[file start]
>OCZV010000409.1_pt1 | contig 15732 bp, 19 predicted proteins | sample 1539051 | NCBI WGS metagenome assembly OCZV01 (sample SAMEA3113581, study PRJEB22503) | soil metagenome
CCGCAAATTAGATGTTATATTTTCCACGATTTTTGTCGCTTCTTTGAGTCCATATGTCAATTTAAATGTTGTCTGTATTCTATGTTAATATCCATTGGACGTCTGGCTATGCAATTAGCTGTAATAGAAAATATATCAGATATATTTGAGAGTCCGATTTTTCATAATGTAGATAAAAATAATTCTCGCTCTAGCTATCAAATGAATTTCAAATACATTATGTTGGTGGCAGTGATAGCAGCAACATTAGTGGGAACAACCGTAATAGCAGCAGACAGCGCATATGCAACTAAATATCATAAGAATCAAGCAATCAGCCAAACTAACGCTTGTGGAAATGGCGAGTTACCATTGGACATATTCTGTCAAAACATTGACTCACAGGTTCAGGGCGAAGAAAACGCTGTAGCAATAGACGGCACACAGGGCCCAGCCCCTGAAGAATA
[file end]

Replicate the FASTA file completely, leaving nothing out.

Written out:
>OCZV010000409.1_pt1 | contig 15732 bp, 19 predicted proteins | sample 1539051 | NCBI WGS metagenome assembly OCZV01 (sample SAMEA3113581, study PRJEB22503) | soil metagenome
CCGCAAATTAGATGTTATATTTTCCACGATTTTTGTCGCTTCTTTGAGTCCATATGTCAATTTAAATGTTGTCTGTATTCTATGTTAATATCCATTGGACGTCTGGCTATGCAATTAGCTGTAATAGAAAATATATCAGATATATTTGAGAGTCCGATTTTTCATAATGTAGATAAAAATAATTCTCGCTCTAGCTATCAAATGAATTTCAAATACATTATGTTGGTGGCAGTGATAGCAGCAACATTAGTGGGAACAACCGTAATAGCAGCAGACAGCGCATATGCAACTAAATATCATAAGAATCAAGCAATCAGCCAAACTAACGCTTGTGGAAATGGCGAGTTACCATTGGACATATTCTGTCAAAACATTGACTCACAGGTTCAGGGCGAAGAAAACGCTGTAGCAATAGACGGCACACAGGGCCCAGCCCCTGAAGAATA